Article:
February 14, 2017
from the United States District Court for the Southern
District of Indiana, Indianapolis Division. No.
l:13-cv-01660-TWP-TAB - Tanya Walton Pratt, Judge.
Rovner, Williams, and Hamilton, Circuit Judges.
Hamilton, Circuit Judge.
appeal presents a classic test of procedural due process. As
the case comes to us, we must assume that a county board
revoked a man's professional license without giving him
prior notice or an opportunity to be heard.
case arises from Brown County, Indiana, where the rolling
hills and brilliant fall foliage draw over a million visitors
each year, and where the natural beauty has been the subject
of countless paintings, including those of T.C. Steele, a
noted American Impressionist. Rural Brown County is home to
just about 15, 000 residents, or fewer than fifty people per
square mile. With such a sparse population, most families and
businesses depend on septic systems to dispose of wastewater.
Plaintiff John Simpson installed and repaired septic systems
in the county until June 14, 2013, when his license to do so
was revoked by the Brown County Board of Health.
then brought this action under 42 U.S.C. § 1983 against
Brown County, the Brown County Health Department, and the
Brown County Board of Health (collectively, "the
County"). Simpson alleged he was deprived of property
without due process of law and sought compensatory damages
for his loss of income. After prolonged procedural fencing
over the pleadings, the district court dismissed
Simpson's operative complaint under Federal Rule of Civil
Procedure 12(b)(6). The district court's theory was that
post-deprivation remedies under state law, such as common-law
judicial review, satisfied the Fourteenth Amendment's due
process requirement and that Simpson had not availed himself
of such remedies. Simpson appeals that decision. Taking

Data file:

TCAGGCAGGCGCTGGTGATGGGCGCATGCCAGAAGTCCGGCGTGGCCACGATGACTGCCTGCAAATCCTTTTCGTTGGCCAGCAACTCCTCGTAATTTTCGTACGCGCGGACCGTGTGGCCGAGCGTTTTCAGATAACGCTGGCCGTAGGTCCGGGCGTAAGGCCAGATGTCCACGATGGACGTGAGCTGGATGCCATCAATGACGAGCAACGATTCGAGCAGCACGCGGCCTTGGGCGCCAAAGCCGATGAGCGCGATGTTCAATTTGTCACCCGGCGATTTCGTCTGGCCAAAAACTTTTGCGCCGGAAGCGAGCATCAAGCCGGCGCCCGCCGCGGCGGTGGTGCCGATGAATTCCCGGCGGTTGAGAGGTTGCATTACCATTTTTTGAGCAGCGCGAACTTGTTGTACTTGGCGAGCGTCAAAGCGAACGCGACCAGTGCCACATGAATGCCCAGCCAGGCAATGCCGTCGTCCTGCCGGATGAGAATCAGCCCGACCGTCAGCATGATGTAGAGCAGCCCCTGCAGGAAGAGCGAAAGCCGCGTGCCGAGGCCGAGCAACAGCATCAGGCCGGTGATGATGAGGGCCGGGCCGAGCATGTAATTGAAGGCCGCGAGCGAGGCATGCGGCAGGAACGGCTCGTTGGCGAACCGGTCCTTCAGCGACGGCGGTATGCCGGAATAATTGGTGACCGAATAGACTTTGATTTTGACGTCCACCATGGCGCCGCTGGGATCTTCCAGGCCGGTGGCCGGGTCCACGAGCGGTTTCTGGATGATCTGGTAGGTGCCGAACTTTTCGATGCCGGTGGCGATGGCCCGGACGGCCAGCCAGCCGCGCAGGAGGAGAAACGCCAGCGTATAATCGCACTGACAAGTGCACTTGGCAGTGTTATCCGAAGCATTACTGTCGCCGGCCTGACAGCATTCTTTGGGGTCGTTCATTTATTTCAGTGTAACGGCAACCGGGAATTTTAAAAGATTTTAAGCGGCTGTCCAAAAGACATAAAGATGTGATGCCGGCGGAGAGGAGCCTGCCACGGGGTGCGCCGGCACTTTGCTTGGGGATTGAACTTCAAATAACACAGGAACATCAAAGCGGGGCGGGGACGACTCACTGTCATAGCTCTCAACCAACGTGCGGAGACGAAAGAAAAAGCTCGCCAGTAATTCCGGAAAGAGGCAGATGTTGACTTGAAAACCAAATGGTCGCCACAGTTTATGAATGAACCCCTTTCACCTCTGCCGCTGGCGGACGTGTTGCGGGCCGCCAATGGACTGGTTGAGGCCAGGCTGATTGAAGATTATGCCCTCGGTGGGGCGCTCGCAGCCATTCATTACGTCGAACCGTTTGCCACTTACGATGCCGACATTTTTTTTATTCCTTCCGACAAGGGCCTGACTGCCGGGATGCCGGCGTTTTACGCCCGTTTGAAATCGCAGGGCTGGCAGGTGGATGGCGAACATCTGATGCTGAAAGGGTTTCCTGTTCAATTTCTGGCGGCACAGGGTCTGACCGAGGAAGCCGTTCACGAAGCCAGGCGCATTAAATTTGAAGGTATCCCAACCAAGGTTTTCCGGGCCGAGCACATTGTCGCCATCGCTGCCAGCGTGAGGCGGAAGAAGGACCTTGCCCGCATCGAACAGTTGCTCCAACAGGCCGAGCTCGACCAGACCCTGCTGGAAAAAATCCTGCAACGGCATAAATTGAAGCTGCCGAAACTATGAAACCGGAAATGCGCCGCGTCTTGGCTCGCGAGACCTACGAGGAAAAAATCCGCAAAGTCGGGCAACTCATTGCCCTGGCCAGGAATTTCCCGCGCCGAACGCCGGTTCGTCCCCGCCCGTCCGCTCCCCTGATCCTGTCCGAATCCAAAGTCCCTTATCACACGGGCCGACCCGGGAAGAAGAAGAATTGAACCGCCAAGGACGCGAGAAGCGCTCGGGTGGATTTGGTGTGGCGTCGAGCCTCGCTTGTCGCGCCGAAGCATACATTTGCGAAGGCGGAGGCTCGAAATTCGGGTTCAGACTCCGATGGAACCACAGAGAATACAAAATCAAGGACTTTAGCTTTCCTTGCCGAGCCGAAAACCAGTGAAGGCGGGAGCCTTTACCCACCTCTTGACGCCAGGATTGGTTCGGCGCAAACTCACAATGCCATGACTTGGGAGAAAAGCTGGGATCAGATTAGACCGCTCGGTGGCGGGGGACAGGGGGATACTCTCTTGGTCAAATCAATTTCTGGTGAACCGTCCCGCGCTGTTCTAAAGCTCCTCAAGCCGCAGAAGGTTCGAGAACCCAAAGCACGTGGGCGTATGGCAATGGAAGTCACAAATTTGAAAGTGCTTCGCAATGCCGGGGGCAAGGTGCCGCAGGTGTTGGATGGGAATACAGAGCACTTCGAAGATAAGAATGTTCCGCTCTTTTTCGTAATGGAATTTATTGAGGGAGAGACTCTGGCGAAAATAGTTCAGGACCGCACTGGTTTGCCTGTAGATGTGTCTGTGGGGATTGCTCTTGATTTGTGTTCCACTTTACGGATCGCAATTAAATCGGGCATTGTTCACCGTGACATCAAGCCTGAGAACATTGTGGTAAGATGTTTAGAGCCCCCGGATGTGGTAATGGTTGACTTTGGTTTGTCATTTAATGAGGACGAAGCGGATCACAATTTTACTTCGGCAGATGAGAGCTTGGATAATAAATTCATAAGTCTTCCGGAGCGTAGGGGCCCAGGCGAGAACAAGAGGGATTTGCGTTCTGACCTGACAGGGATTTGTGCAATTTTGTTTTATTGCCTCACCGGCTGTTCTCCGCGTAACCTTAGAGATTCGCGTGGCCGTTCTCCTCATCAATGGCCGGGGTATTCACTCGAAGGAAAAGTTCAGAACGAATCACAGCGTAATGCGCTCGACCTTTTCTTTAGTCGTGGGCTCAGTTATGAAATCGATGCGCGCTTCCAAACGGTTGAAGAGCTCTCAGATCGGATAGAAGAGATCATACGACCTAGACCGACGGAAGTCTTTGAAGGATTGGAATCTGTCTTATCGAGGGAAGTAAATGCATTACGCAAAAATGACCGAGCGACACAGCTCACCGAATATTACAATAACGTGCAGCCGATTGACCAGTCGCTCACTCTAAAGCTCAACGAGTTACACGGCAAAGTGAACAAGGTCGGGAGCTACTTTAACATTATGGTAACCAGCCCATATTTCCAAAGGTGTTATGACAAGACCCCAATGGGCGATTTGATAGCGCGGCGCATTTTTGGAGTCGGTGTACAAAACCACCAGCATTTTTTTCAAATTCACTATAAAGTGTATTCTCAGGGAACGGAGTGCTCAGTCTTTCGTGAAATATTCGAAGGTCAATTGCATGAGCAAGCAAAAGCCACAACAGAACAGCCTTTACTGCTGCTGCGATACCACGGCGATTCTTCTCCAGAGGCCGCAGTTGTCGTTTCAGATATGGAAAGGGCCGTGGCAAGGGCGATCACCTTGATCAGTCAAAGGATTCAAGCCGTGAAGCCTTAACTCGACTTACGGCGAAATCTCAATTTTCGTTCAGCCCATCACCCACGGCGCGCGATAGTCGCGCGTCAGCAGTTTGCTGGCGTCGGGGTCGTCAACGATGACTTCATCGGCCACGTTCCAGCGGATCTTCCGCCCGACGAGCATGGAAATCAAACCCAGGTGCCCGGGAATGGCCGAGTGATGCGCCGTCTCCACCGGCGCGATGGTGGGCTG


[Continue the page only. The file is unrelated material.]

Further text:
Simpson's allegations as true, we hold (1) that Simpson
has plausibly alleged that he was denied the pre-deprivation
notice and hearing he was due; and (2) that even if the
evidence ultimately shows the County had some basis for
summary action, the County has not shown there is an adequate
post-deprivation remedy under state law, whether in the form
of common-law judicial review or anything other. We reverse
and remand for further proceedings.
Factual and Procedural Background
John Simpson owns Monroe, LLC, a septic installation company
based in Brown County. Simpson previously held a license to
install and repair septic systems. He was told his license
was revoked in a letter sent by County Health Officer Paul
Page on June 14, 2013.
weeks earlier, on May 31, 2013, Page had sent Simpson a
corrective action letter demanding that he immediately repair
the septic system on Simpson's mother's property. In
that letter, Page threatened that if Simpson did not make the
necessary repairs to the septic system, Page would request
legal action through the county prosecutor's office and
"may request an executive meeting of the Health Board to
recommend that [Simpson's] license to install septics be
rescinded." Without apparent further process or an
opportunity for Simpson to be heard, Page followed through on
that threat with his June 14 letter: "Based on the
findings our Health Board members approved the removal of
your name from our list of approved septic contractors."
The letter did not inform Simpson of any law or regulation he
had violated, and it did not identify any opportunities for
administrative or judicial review.
time, septic installation and repair licenses were governed
by a county ordinance. The ordinance provided in section 501:
"Any person engaged in ... the installation or repair of
sewage disposal systems within Brown County shall submit an
application to the Health Officer to have his name placed on
the County Register." The procedures for removal of a
septic installer from the register were described in section
503. That section broadly delegated the power of license